Earlier in the morning our trip was canceled when authorities ordered all vessels out of the World Heritage-listed bay.
Disappointed, we console ourselves with the thought that while we might miss out on seeing one of the world’s most beautiful geographical treasures, we could always go shopping.
Then the captain of the junk calls to give the all-clear. The typhoon has changed course, yet again, and it is now safe to set sail.
Arriving at Halong Bay
It is mid-afternoon when we finally arrive in Halong, and we don’t have time to catch our breath before we are ushered on to a tender that takes us to the luxury junk waiting patiently in the warm waters of the bay. We are hot and tired, but then something magical happens.
The junk, a traditional oriental wooden vessel with sails, sets off and soon we are embraced by dozens of limestone islands that rise majestically out of the calm waters. It is serene and breathtaking, and it is now you thank your lucky stars you made the effort.
Cruise director Bac – who is also a tai chi master – welcomes us on board with an ice-cold cocktail and a list of instructions. Paramount is to relax and have fun, and Bac and his team are determined to make that happen.
The junk has 20 cabins, all air conditioned and with ensuites, on the lower deck. The upper deck is open-plan for eating and dancing – Bac likes to dance – and there is a sundeck upstairs.
You can do as much, or as little, as you want on the two-day cruise. The energetic can opt for a swim and a walk through the many caves dotted around the bay. There is also fishing at dusk and tai chi at dawn. Or, like me, you can sit back and take in the spectacular views.
About 1600 people live on Halong Bay in the four fishing villages of Cua Van, Ba Hang, Cong Tau and Vong Vieng. Most live on floating houses where washing flaps in the breeze on deck and children swim as their parents fish.
Lunch is a delicious Vietnamese buffet and during the meal we plan our afternoon activities. Some of our group jump on board the tender for the quick trip to the beach for a swim; others have booked a massage that can be done on deck or in your room.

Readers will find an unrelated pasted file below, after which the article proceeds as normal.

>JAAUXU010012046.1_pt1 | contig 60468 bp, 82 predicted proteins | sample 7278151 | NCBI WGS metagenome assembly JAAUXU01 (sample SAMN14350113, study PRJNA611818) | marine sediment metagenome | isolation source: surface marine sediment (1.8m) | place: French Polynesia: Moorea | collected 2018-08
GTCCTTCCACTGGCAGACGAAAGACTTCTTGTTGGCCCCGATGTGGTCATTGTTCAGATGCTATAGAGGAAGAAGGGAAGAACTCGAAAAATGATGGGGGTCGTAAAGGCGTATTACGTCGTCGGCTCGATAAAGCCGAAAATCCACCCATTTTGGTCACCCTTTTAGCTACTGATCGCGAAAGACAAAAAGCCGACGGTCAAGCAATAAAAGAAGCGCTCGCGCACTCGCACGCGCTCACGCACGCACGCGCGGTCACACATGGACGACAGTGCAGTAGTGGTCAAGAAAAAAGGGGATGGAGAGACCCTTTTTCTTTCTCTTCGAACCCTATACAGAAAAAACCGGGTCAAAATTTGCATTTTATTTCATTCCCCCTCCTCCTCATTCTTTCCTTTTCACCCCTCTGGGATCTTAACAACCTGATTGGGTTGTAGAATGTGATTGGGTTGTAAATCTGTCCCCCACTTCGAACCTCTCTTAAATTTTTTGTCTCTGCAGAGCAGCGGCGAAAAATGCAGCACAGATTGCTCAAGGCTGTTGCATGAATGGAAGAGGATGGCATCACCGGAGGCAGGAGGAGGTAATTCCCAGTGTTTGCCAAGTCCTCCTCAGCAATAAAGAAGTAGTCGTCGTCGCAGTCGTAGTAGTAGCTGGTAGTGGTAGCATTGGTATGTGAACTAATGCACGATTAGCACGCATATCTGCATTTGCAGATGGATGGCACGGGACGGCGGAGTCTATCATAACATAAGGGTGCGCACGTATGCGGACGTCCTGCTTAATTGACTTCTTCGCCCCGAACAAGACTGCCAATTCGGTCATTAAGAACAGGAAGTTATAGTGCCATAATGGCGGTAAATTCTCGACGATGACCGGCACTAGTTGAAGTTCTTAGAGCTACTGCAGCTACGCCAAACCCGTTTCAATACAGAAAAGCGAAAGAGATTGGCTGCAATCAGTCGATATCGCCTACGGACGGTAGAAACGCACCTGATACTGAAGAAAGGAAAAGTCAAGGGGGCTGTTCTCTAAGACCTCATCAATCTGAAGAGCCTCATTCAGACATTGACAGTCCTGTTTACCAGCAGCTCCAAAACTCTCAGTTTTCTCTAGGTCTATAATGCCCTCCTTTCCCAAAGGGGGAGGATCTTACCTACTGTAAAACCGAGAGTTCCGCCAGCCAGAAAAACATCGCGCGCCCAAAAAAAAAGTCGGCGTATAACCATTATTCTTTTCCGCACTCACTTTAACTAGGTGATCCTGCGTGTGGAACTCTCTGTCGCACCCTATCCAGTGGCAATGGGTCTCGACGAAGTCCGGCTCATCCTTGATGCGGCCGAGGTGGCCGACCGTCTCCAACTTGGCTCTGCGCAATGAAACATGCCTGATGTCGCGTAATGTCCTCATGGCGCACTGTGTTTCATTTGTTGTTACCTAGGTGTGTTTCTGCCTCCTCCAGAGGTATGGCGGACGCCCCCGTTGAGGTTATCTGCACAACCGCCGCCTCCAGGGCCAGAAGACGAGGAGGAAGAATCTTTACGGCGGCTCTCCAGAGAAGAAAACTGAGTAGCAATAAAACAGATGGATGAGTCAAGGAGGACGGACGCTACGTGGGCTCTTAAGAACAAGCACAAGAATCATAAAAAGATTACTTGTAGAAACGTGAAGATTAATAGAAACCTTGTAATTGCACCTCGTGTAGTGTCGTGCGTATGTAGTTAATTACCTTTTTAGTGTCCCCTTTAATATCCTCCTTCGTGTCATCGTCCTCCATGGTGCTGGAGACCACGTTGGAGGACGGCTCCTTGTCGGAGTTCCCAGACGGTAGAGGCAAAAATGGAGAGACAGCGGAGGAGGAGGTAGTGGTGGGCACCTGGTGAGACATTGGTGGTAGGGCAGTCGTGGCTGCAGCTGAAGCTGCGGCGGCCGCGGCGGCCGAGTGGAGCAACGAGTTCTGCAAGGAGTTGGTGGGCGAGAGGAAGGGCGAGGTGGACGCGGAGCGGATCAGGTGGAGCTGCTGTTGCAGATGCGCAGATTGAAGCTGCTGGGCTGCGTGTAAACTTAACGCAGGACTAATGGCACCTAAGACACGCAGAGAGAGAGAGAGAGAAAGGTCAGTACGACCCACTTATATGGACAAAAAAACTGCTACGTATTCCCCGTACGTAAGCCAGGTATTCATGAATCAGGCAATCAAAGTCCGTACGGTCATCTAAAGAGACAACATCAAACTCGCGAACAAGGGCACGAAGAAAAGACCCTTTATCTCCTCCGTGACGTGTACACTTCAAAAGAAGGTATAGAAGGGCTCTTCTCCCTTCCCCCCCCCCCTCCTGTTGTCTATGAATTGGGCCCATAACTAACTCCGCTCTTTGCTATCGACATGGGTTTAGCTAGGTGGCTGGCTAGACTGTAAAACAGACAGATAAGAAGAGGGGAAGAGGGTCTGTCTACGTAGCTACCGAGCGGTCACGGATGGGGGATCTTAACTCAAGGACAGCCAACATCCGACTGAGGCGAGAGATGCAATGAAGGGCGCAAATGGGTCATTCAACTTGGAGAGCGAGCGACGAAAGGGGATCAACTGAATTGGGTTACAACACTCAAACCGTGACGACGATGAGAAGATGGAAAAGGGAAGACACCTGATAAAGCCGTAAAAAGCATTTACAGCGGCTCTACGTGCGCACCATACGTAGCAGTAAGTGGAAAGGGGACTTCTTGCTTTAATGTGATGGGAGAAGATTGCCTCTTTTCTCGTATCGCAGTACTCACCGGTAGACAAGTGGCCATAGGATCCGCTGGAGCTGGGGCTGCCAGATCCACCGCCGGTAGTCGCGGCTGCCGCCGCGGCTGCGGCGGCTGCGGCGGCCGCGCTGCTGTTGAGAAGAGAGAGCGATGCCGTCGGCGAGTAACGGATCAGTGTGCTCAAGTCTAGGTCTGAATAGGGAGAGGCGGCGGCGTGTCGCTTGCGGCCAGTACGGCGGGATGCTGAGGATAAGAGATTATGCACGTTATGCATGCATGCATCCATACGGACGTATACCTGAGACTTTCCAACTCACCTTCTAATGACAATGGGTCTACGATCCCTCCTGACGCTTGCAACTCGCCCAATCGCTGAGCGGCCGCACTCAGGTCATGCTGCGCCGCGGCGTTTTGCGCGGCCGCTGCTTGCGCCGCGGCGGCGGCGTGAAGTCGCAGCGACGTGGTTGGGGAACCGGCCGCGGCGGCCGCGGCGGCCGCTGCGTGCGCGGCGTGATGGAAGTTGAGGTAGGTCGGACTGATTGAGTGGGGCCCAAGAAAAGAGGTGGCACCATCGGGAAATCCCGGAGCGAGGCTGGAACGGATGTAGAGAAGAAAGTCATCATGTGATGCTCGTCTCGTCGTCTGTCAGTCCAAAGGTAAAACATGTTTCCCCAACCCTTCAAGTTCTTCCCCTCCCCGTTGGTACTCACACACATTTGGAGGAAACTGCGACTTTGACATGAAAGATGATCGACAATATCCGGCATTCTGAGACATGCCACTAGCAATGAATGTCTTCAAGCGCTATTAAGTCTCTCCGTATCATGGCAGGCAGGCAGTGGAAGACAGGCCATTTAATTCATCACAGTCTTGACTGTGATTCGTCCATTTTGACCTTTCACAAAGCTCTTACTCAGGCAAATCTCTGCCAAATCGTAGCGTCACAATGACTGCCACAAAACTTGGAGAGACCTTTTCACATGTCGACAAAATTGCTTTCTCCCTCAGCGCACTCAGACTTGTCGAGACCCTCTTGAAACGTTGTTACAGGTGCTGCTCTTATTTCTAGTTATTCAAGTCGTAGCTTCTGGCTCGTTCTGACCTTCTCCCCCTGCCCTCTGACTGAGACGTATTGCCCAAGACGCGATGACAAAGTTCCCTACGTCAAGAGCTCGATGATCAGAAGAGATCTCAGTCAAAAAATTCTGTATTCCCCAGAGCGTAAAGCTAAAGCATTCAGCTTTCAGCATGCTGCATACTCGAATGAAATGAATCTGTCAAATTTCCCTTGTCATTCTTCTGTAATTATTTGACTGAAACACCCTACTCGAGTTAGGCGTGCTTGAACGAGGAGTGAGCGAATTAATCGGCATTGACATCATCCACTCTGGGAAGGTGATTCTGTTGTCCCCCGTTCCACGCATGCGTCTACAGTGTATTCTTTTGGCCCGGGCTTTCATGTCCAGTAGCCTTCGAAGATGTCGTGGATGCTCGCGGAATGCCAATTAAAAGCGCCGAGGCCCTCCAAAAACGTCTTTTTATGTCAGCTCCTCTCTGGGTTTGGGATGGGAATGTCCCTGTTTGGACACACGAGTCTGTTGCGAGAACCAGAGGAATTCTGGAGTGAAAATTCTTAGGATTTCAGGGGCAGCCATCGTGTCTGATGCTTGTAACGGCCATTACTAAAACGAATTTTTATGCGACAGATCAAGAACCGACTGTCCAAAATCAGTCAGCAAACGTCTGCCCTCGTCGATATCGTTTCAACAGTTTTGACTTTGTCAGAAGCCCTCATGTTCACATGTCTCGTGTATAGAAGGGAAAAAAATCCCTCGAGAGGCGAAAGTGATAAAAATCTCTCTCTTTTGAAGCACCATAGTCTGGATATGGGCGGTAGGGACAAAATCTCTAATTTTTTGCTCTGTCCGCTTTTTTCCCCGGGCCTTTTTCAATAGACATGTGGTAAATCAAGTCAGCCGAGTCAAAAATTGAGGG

Dinner is a seafood buffet, followed by drinks on the deck as Bac turns up the music and encourages guests to follow his lead on the dance floor. At about 10pm, the typhoon threatens again and we are forced to take shelter in a nearby cove. If there is a storm, I don’t notice. I sleep like a baby. We wake to light showers, and although the weather never appears threatening to us nautical novices, the captain decides it will be safer to head to the harbour.
After breakfast Bac takes a tai chi class on the sundeck and then turns up the volume for a farewell dance with guests as the junk calmly heads home. Halong Bay – its name means Bay of Descending Dragons – passes peacefully by as we drink green tea on deck. The tender returns us to shore for the journey back to Hanoi.
It has been about 15 years since I was last in Halong, and there have been many changes in the city. There are now 300 hotels and even a casino to cater for the ever-increasing number of tourists that is expected to rise to about 2.5 million this year.
Some things will never change, however. You can rest assured this bay of beautiful islands will always remain serene and spectacular.